As if one needed further reminding of it, the latest bi-monthly property report from CBRE underlines once again the challenges of rising costs being faced by builders. These are most particularly being felt in the area of residential apartment blocks.
There is some significant Government action finally on the way to remedy this impasse in the form of the proposed grant to builders of €120,000 per unit.
This should make residential apartment building a profitable business once again but the proof will be in the pudding and not everyone is convinced that this particular pudding will cut the mustard.
According to Binesh Tholath, managing director of Absolute Property (one of Cork’s largest specialists in block management), the financial stipend destined to allow builders to provide apartments profitably for the first time in many years will, most likely, simply result in apartment prices rising and apply upward pressure to house prices generally.
What is clear is that building cost inflation is not going to reduce any time soon. According to the CBRE report, the continuing tangible elements of this trend include rising inflation rates generally, disruption to the supply chains and an increase in the cost of capital source – the latter linked to the real potential for interest rates to rise in the near future.
According to Marie Hunt, head of research and consultancy at CBRE Ireland, the various elements at play with regard to building cost inflation are awash with uncertainty in a world thrown into post-pandemic insecurity against a worrying geopolitical backdrop.
“Uncertainty around build cost inflation, which in Ireland’s case is compounded by lengthy planning delays in some cases, is the primary concern across all property market sectors,” says Marie. “This is likely to impact negatively on delivery timeframes and ultimately, on supply in certain sectors of the market. This will accentuate already severe supply demand imbalances in some sectors – not least the housing sector.
“It must be remembered that property has historically proven to be good hedge against inflation and that even though there has been an upward movement in bond yields in the Irish market over recent months, there is still a very attractive spread between ten-year bond yields and real estate yields, which augurs well for the sector.”
The report also makes reference to the continuing lack of supply of development land. The scarcity of sites coming onto the market, it says, means that any well-located sites that are due to come to the market over the coming months “are likely to be keenly bid”.
The building inflation costs are something of a rising, moving target and the more delays in involved in the supply of sites, the more the rising costs of building will be felt in the final provision of new homes.
A number of developers who have sites with the intention of selling them for development have been holding off bringing them to the market until such time as they have more clarity with regard to new local authority development plans. These are currently being finalised in many cases.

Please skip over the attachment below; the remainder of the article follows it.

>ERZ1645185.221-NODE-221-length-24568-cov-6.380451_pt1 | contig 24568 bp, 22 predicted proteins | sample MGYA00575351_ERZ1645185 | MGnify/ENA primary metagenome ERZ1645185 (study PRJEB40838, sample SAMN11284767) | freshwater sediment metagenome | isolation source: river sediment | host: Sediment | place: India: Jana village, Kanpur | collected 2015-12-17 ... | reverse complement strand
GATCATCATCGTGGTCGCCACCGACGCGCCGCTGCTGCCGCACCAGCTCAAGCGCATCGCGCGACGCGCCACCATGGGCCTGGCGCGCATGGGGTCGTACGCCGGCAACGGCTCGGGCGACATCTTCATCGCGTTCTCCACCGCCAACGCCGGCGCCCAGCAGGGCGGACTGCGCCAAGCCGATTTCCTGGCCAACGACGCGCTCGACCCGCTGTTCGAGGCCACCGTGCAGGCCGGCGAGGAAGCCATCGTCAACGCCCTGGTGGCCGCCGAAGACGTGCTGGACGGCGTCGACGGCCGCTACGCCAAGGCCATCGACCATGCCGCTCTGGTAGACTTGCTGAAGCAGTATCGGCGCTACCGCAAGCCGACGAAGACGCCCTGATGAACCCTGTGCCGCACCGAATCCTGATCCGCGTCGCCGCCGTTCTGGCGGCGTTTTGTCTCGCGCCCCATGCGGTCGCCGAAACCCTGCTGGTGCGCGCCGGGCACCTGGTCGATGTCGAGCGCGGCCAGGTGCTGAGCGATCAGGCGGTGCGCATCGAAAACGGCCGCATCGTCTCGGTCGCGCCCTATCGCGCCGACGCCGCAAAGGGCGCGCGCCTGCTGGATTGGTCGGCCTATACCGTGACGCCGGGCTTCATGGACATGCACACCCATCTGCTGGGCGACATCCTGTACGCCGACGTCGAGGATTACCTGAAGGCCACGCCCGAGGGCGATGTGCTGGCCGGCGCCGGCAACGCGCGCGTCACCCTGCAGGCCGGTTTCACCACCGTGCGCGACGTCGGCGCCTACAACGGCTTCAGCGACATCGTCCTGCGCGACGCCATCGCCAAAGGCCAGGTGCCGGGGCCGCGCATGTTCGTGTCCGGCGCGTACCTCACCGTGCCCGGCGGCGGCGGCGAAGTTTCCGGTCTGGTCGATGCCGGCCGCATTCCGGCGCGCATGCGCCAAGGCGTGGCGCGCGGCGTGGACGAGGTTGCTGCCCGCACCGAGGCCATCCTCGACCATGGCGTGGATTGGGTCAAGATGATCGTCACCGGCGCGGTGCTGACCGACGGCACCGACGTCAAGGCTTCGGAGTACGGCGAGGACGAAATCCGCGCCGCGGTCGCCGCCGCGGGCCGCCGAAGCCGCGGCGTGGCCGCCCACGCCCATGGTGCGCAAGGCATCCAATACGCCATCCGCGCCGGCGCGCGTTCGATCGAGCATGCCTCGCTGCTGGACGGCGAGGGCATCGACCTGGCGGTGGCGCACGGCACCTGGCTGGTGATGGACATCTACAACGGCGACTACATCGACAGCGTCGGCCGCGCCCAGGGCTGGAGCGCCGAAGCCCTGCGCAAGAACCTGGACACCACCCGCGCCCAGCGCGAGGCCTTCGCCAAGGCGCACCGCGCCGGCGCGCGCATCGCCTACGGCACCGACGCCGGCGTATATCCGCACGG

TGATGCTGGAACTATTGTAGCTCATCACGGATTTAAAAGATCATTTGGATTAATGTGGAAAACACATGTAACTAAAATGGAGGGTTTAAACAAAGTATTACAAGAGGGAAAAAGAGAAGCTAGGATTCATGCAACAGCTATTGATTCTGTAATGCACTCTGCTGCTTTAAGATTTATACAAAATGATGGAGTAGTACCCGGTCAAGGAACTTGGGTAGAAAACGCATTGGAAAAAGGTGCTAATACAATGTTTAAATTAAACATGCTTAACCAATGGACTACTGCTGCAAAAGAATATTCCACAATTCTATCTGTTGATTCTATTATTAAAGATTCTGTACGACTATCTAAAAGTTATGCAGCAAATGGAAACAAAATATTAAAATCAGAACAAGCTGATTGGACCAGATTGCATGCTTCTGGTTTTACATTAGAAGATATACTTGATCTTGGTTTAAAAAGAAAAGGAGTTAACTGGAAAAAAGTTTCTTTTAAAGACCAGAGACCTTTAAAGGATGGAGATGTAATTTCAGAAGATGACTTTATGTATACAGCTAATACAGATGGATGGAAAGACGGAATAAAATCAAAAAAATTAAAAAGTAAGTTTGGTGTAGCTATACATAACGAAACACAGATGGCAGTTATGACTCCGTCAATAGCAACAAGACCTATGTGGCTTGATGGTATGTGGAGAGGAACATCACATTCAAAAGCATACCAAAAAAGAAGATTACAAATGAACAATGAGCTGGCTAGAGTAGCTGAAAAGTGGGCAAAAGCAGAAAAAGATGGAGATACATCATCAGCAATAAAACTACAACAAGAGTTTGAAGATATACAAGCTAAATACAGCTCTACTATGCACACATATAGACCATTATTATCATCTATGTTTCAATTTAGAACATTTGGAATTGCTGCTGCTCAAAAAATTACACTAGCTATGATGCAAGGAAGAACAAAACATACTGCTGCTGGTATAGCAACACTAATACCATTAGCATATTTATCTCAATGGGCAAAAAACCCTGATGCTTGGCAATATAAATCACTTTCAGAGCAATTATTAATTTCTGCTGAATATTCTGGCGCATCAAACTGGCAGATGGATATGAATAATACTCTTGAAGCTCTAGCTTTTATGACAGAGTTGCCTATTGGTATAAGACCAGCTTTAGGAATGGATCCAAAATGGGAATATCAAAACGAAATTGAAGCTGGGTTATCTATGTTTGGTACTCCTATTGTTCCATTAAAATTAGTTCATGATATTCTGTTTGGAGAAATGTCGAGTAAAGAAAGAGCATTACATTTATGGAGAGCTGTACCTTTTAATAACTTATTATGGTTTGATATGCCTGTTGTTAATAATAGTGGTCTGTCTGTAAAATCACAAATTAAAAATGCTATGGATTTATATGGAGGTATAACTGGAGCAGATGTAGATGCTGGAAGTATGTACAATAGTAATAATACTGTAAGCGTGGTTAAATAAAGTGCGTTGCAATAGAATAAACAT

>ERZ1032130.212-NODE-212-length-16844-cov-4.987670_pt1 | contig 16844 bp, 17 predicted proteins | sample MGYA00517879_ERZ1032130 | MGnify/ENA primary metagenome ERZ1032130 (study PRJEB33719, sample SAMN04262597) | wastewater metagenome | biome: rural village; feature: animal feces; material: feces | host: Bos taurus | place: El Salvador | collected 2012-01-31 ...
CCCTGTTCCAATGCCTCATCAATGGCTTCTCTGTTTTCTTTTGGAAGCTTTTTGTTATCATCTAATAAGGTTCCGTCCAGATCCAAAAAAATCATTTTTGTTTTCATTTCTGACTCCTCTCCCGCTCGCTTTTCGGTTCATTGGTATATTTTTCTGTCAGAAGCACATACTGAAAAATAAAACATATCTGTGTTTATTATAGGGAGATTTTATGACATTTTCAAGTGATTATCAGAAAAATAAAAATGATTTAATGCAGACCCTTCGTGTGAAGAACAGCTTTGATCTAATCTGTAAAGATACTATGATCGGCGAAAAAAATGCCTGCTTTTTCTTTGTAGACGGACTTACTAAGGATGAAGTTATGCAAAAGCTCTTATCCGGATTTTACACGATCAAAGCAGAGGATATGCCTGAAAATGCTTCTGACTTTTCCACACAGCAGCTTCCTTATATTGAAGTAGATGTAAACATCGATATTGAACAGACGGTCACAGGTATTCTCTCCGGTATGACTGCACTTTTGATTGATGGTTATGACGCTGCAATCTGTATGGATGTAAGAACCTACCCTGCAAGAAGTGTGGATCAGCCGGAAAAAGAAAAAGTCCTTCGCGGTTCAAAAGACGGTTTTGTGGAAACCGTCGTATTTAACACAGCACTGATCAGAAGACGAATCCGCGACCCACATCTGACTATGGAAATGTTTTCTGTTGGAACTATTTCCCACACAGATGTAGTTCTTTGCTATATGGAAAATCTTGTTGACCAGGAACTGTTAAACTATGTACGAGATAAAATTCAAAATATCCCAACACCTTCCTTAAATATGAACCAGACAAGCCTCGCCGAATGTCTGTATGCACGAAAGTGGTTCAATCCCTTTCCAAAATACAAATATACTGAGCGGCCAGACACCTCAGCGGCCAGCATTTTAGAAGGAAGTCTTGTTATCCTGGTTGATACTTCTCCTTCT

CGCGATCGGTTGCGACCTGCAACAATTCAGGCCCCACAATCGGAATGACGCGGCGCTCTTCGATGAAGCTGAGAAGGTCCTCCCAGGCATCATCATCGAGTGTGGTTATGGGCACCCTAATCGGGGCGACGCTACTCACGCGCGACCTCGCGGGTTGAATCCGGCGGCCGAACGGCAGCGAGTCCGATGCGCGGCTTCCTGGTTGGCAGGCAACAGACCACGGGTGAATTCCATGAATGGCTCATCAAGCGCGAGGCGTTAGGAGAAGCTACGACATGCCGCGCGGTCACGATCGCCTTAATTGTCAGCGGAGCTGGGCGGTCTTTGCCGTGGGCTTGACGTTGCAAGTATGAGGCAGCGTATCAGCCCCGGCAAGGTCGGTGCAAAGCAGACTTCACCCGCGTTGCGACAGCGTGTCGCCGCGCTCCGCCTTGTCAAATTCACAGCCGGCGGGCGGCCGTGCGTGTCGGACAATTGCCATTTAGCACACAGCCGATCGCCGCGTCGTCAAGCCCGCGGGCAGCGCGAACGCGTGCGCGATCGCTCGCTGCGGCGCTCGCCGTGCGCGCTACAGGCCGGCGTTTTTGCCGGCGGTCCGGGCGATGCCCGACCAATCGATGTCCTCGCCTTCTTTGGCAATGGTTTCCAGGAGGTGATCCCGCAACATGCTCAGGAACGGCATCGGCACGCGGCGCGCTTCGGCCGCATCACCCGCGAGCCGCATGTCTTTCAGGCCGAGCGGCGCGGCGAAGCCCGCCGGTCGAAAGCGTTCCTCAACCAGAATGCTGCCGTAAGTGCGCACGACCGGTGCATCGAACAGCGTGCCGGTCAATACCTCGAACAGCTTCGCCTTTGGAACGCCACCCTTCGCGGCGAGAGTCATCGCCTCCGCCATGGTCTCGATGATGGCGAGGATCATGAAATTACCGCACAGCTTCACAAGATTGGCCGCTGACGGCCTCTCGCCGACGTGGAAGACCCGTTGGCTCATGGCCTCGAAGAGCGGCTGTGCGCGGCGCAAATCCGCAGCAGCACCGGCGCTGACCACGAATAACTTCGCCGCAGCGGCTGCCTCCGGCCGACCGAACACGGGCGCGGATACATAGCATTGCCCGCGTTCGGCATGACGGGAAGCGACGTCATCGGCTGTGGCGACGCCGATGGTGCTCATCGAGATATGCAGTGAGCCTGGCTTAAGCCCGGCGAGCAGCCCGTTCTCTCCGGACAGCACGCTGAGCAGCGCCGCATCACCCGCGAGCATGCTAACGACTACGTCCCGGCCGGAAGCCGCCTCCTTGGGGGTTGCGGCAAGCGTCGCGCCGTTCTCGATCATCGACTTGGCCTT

It isn’t all negative news, however, and while some of the tinkering with the market that the Government has been engaging in will have a limited impact, the fact is that the underlining issue of supply of homes is improving, according to the latest market report from Goodbody. It is moving at a slow pace that isn’t catching up with demand but the hope is that this pace will gather significantly over the next year or so.
Looking at Quarter 1 home completions in 2022 compared to the same period in 2020, there has been a 15% increase (45% up on home completions from Q1 in 2021, but that was a full Lockdown period).
More significantly, the share of apartment building has grown to a record high – even before the Government begins its €120k-per-flat incentive scheme for builders.
There were 5,669 homes completed in the first quarter of this year, which is still running at a rate that is well below the projected demand requirement of 35,000 units per annum.
The main driver of this relative surge was in apartment completions in Dublin, while the building of housing schemes remained more-or-less unchanged.
Continuing an upward trend that has been in evidence since the first quarter of 2019, apartments completed in Dublin in the first three months of 2022 accounted for 67% of all homes built.
Seen nationally, the phenomenon isn’t having much of an impact just yet. And, when it does spread to the likes of Cork, Limerick and Galway in the short term, it will be dominated by flats being built for rent, rather than flats being built for sale on the general market (as it is the case currently in the Dublin market).